In recent years, ginger has been investigated as a potential weapon in the battle of the bulge, according to the International Journal of Obesity. Preliminary test-tube research shows that ginger boosts thermogenesis or calorie burning. By measuring a complicated series of reactions in rats’ tissue, researchers found that ginger made the tissues use more energy than they would normally have.

Although it is much too early to tell if this will benefit those with heart disease, a few preliminary studies suggest that ginger may lower cholesterol and prevent the blood from clotting. A 1994 study conducted in India revealed that 5 grams of ginger a day significantly inhibits platelets’ ability to clump, which in turn reduces the risk of clogged arteries in people with heart disease. Less blood clotting means less risk of a heart attack.

Now, here’s a word of warning: Though generally recognized as safe, ginger can cause heartburn, bloating, gas, belching, and nausea, particularly if taken in powdered form. Allergic reactions to ginger generally result in a rash. Individuals who have had ulcers, inflammatory bowel disease, or blocked intestines may react badly to large fresh ginger quantities. Children should not use ginger under 2 years of age. 

So, if there’s a crop that Filipino farmers should get engaged in, it’s planting ginger. It can be planted throughout the year, and just like two other spices – onion and garlic – ginger doesn’t succumb to deterioration.  

But in spite of its suitability to Philippine conditions, ginger is still a “neglected” crop. Few farmers plant it, and their product is not enough to meet domestic consumption. There is a big demand for ginger in special powdered form in Japan and Germany. In the domestic market, food factories engaged in meat canning and meat processing desperately need high-quality ginger. Sadly, local sources cannot meet the demand.

However, farmers who want to grow ginger should consult the Department of Agriculture to determine the venture’s feasibility in their respective areas. Those intending to tap the export market may inquire with the Department of Trade and Industry about the requirements and standards to be met.

Ginger can be grown in flat to slightly rolling areas with well-drained, light to medium textured soil high in organic matter and pH of 6.8-7.0. It can grow in elevations of up to 1,500 meters above sea level with about 200-300 centimeters annual rainfall every year.

A farmer needs about 800 to 1,500 kilograms of seed pieces to plant a hectare. Ginger roots are stored under the shade and covered with banana or coconut leaves. Only healthy rhizomes with sprouts or eyes are selected for planting.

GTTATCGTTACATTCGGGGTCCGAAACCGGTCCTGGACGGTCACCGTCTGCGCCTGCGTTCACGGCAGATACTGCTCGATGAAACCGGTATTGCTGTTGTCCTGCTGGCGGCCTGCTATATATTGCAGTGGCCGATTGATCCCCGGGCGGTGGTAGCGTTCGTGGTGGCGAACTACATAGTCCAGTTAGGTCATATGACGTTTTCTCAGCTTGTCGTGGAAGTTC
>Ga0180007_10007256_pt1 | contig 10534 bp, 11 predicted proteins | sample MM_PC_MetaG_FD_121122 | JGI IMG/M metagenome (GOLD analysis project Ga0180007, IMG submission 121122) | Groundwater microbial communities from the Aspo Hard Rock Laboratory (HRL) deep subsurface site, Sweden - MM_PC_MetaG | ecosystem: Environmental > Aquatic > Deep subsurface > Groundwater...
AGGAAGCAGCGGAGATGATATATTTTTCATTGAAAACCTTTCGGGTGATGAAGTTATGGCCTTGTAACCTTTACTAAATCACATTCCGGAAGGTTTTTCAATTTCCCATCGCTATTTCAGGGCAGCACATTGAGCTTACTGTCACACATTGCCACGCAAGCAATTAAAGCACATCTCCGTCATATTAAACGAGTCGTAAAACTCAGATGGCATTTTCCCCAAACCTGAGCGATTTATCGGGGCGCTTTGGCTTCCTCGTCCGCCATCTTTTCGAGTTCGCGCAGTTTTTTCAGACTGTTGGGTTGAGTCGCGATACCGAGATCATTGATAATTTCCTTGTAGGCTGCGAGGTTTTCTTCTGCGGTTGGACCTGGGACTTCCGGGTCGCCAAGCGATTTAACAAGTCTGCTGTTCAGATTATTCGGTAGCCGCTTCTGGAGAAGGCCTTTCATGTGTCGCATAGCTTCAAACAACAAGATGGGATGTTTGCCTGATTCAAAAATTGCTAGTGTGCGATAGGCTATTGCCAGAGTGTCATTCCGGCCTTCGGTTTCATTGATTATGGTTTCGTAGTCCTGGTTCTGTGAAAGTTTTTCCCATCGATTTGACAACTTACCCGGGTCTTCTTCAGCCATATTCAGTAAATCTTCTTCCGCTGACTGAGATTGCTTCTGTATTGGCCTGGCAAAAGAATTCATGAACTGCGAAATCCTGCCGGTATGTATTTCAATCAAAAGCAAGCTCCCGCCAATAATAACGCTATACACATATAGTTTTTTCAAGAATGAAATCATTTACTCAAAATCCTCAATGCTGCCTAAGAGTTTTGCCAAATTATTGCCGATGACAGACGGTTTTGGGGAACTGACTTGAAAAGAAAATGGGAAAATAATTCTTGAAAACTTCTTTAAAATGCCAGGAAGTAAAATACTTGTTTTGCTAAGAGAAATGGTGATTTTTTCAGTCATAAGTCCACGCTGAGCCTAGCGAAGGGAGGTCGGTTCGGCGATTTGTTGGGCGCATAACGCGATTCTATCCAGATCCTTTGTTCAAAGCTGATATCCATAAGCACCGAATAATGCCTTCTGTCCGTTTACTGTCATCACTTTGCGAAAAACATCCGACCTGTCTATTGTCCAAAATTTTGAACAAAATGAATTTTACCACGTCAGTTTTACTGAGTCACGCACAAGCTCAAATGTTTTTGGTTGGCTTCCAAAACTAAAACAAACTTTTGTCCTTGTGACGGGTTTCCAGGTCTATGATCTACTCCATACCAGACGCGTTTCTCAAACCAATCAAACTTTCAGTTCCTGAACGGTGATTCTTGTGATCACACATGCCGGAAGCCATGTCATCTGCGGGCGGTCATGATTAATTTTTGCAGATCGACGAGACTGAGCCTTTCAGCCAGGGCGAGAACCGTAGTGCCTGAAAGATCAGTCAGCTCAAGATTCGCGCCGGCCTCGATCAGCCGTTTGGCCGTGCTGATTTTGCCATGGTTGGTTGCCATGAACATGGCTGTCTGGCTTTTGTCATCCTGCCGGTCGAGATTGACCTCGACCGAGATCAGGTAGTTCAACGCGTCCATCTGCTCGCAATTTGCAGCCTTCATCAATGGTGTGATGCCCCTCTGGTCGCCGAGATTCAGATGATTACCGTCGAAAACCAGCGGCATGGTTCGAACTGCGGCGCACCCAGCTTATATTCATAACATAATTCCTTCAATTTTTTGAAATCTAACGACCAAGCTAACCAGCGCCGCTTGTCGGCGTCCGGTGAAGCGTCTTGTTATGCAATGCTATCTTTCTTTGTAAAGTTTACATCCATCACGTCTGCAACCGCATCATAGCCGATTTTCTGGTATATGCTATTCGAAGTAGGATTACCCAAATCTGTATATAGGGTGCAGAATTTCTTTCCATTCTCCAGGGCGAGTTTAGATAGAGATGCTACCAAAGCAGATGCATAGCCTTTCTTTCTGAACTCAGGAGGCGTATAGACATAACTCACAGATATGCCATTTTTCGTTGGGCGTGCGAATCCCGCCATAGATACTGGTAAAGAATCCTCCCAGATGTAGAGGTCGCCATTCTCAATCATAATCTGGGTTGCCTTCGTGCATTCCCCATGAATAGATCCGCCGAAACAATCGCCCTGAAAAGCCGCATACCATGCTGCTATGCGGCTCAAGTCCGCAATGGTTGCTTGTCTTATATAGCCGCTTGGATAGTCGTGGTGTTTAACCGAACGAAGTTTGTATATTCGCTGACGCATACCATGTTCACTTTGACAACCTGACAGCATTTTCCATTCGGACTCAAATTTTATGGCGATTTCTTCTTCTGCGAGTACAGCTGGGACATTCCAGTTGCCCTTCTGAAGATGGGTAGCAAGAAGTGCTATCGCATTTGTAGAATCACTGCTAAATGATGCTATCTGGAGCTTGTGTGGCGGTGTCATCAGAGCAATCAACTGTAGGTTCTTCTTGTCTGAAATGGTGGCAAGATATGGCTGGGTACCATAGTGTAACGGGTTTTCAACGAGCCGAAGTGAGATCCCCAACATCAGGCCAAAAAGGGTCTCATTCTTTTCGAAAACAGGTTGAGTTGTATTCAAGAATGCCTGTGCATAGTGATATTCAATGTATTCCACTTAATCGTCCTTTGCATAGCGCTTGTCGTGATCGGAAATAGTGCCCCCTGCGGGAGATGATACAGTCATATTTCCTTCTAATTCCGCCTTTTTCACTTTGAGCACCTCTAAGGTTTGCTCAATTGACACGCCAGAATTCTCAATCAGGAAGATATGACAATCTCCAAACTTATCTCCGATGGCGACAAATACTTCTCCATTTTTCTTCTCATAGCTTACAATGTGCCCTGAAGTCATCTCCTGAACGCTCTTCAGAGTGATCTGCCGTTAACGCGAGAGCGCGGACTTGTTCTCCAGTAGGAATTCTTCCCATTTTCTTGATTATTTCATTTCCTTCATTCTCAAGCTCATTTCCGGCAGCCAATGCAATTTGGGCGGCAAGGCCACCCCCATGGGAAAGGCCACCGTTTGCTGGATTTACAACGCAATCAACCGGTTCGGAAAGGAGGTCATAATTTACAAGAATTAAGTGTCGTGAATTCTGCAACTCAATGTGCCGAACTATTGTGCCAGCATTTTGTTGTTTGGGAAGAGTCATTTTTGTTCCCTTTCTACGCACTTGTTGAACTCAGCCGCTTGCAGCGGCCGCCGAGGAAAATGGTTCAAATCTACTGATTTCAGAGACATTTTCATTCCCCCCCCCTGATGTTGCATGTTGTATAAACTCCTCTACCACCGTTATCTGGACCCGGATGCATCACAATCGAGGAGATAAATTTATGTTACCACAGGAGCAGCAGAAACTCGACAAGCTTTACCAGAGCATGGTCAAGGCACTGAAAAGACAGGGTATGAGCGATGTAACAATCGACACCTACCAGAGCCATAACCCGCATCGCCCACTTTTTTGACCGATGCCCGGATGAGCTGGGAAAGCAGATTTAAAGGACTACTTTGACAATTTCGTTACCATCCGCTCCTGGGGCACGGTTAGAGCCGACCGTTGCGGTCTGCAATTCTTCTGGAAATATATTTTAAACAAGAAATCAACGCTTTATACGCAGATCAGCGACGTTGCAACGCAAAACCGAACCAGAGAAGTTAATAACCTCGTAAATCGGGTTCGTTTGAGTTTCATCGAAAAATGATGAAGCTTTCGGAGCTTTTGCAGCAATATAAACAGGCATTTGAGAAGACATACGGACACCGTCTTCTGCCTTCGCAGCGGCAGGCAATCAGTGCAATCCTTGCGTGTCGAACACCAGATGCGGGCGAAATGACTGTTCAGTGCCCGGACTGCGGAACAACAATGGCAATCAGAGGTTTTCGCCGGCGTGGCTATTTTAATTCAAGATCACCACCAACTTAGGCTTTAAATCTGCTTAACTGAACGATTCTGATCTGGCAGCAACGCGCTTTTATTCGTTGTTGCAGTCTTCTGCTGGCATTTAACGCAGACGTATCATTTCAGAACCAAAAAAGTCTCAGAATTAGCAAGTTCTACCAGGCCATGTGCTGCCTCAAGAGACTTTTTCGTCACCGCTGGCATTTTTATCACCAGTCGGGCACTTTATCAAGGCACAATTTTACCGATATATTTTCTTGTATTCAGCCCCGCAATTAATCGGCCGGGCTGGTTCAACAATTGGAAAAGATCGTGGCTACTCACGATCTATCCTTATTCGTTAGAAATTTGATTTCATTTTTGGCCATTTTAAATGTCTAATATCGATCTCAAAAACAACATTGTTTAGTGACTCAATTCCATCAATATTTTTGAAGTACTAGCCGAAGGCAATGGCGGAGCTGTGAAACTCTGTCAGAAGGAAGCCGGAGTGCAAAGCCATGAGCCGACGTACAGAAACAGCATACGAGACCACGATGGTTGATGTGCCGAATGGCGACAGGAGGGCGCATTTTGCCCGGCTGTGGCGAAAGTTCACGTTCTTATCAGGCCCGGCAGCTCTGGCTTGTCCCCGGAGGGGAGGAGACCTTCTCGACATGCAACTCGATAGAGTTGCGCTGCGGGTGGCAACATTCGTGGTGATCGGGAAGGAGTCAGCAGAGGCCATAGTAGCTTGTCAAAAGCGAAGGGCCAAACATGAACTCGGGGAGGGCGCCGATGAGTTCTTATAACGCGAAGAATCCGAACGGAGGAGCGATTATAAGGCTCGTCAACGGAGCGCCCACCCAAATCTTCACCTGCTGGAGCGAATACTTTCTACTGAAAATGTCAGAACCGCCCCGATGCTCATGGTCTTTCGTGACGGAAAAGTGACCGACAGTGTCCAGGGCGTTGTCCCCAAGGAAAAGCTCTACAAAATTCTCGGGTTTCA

Here are some valuable tips in growing ginger as shared by the Laguna-based Philippine Council for Agriculture, Aquatic and Natural Resources and Research and Development (PCAARRD):

Land preparation. The field is cleared of bushes or stubbles of the previous crop to facilitate land preparation. These can be used in compost piles and should not be burned. After doing so, the field is plowed twice and then harrowed to pulverize the soil. Furrows one meter apart are made. For one hectare, three to five tons of fully decomposed chicken manures are incorporated into the soil.

Planting. This is done at the start of the rainy season. Pre-germinated seed pieces are distributed in furrows 30 centimeters apart and covered lightly with soil. In small-scale plantings, the newly-planted seed pieces are mulched with rice straw or coconut leaves. 

Generally, ginger is intercropped with perennial crops such as coconut and coffee. In Cavite, it is a common practice to plant ginger (0.3 meters by 3 meters) with papaya (3 meters by 3 meters), pineapple (0.3 meters by 0.75 meters), and tomato (1 meter by 3 meters).

Fertilization. As ginger takes up large amounts of nutrients, it is necessary to fertilize the crop. Per hectare, the general fertilizer requirement of NPK is 180 kilograms, 180 kilograms, and 255 kilograms, respectively. A hectare of ginger requires 11.5 bags 14-14-14 and 4 bags of 0-0-60 in addition to five tons of chicken or animal manure. The manure is incorporated during furrow preparation. Inorganic fertilizers are applied as sidedress at 30 and 60 days after planting.

Irrigation. Ginger requires light but frequent irrigation during the vegetative stage if rainfall is not evenly distributed. Depending on soil type and seasonal rainfall, irrigation varies from four to seven days.

Weeding. Generally, ginger requires regular hand weeding during its growth period. One month after planting, hand weed is recommended. The frequency of subsequent weeding depends on weed density. To suppress weed growth, the plants may be mulched with coconut leaves or rice straw.

Harvesting. Harvest time depends on the requirements of consumers. For the local market, after 10 to 11 months; for pickling and salting, 5 to 7 months; for dehydration, 6 to 8 months; and for fresh ginger export, after 7 to 10 months. However, harvesting should be done before the rhizomes become fibrous or when the leaves or stalks are yellow and withering.

Three men can harvest the crop. One digs up every hill with a spading fork; another pulls out the plants, shakes off the soil, and lays them on the bed in windrows; the third cuts off stems without breaking ginger bulbs.